As Paul Bolger, a technical sales engineer at the company explains, the objective of the Trailer/Straddle Carrier Positioning (TSP) system is to enable precise positioning of trailers under crane span for rapid load/unload motions. Laser scanners mounted at sill beam level are employed on each crane, coupled with signal lighting systems for truck drivers at end-carriage level. Each scanner services one truck lane. A signal light mimic panel is also provided in a convenient position in the crane driver's cabin under the driver digital display. At New York Container Terminal, for instance, there are four truck lanes under each Liebherr crane.

"The system software is designed to position 20ft/40ft/45ft and 2 x 20ft containers optimally under the crane," Mr Bolger explains. "In operation, truck drivers position trailers in the service lane target area and a confirmation light denotes optimum positioning for the next crane motion. Gantry truck inching is thereby eliminated and the crane driver can load or unload intensively to the same ship bay.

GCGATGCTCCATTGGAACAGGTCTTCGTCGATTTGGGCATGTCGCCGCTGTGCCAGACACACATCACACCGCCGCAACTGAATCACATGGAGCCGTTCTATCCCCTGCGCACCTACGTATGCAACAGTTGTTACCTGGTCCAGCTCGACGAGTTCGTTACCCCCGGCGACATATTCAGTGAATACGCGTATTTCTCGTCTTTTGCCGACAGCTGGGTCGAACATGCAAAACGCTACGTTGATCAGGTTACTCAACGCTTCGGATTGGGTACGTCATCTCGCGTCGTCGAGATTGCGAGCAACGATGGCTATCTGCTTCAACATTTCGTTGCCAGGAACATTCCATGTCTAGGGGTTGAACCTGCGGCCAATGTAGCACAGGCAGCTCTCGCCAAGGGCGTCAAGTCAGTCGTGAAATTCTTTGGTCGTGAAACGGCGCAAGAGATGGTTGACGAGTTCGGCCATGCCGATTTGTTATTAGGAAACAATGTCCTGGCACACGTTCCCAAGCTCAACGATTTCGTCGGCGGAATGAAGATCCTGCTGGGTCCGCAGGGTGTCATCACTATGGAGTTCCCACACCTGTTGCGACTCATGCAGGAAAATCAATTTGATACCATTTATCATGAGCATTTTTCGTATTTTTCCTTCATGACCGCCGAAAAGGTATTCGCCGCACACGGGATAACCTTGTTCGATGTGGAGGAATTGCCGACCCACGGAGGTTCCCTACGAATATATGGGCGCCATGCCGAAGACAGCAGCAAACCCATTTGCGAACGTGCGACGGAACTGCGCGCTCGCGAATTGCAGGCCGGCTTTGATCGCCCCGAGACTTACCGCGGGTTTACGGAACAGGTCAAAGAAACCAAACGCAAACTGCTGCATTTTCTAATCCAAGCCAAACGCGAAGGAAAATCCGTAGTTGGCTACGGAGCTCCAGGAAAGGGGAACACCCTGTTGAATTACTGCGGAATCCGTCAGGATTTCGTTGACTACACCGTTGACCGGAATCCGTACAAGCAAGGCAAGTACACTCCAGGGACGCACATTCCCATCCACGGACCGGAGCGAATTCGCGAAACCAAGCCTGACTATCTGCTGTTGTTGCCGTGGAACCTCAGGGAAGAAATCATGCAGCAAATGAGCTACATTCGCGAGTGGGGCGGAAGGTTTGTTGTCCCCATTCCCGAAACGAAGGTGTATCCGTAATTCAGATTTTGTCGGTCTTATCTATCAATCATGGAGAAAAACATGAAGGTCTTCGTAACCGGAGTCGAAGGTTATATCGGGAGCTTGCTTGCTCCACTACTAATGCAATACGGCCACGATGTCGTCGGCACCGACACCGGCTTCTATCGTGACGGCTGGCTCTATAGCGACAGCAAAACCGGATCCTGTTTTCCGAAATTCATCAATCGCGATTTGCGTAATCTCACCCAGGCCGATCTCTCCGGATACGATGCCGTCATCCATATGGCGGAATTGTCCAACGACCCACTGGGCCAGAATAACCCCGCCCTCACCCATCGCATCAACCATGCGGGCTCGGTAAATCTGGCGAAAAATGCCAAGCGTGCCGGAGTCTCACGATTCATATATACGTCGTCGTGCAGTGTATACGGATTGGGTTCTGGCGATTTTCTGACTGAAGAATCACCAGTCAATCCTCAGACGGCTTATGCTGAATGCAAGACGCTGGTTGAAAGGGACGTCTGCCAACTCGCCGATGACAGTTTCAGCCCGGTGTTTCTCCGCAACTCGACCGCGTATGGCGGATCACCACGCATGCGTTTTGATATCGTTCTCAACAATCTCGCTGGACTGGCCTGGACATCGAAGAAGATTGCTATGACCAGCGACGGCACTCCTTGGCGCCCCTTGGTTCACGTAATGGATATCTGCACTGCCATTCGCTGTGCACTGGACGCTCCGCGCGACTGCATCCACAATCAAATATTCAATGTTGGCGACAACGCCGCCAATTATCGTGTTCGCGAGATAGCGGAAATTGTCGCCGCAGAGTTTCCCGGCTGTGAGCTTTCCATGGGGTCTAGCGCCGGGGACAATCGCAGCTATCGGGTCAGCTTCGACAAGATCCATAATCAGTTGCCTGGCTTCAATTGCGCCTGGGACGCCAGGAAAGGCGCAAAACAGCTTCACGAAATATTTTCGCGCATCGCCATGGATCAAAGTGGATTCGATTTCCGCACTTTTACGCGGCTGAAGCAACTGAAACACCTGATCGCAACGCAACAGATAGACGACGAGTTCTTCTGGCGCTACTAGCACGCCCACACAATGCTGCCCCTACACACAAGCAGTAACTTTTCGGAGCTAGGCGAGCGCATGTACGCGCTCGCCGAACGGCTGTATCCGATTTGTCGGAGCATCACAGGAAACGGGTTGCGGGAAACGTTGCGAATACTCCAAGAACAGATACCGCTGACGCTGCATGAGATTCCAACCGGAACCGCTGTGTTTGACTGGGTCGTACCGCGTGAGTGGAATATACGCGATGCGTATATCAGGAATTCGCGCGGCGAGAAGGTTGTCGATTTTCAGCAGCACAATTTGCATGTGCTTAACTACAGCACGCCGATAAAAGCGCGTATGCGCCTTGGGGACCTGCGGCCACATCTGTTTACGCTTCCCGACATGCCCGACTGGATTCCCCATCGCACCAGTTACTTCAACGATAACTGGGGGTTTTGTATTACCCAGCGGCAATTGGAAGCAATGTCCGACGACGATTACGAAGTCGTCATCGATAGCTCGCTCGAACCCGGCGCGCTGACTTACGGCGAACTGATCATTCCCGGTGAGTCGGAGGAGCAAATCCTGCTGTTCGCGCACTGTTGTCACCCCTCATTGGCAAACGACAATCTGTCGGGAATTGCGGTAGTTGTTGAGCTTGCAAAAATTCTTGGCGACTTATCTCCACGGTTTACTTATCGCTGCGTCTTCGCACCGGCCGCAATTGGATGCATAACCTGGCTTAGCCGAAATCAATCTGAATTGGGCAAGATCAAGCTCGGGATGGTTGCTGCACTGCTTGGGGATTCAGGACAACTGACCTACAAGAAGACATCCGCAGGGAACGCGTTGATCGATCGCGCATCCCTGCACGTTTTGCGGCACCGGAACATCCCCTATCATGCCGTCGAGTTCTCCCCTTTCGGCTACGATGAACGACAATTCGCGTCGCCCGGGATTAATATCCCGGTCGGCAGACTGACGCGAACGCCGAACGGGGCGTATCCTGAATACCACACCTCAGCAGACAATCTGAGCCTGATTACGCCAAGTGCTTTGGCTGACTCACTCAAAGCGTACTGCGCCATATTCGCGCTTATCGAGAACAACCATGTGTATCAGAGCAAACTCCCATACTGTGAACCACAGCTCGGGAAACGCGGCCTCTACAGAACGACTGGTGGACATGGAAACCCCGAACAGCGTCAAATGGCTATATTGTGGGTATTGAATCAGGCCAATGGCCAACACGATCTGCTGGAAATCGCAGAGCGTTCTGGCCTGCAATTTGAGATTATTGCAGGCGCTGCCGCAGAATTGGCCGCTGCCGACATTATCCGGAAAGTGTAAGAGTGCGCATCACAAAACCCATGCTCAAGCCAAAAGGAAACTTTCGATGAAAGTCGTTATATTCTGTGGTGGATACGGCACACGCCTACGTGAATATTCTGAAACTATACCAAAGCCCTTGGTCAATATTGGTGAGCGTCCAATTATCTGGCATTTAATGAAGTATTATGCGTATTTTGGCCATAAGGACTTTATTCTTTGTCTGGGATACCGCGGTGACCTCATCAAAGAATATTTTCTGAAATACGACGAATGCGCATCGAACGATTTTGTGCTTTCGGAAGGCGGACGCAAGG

"The system incorporates several innovations to counteract potential problems due to weather or environmental variation. Feedback indicates that the system works extremely well and makes a valuable contribution to increased terminal productivity."

Additional design features now available on this type of system can automatically detect a crane loading/unloading mode and the system is capable of positioning trailers arriving from either direction. LED direction indication panels are also available as an alternative signal lighting system.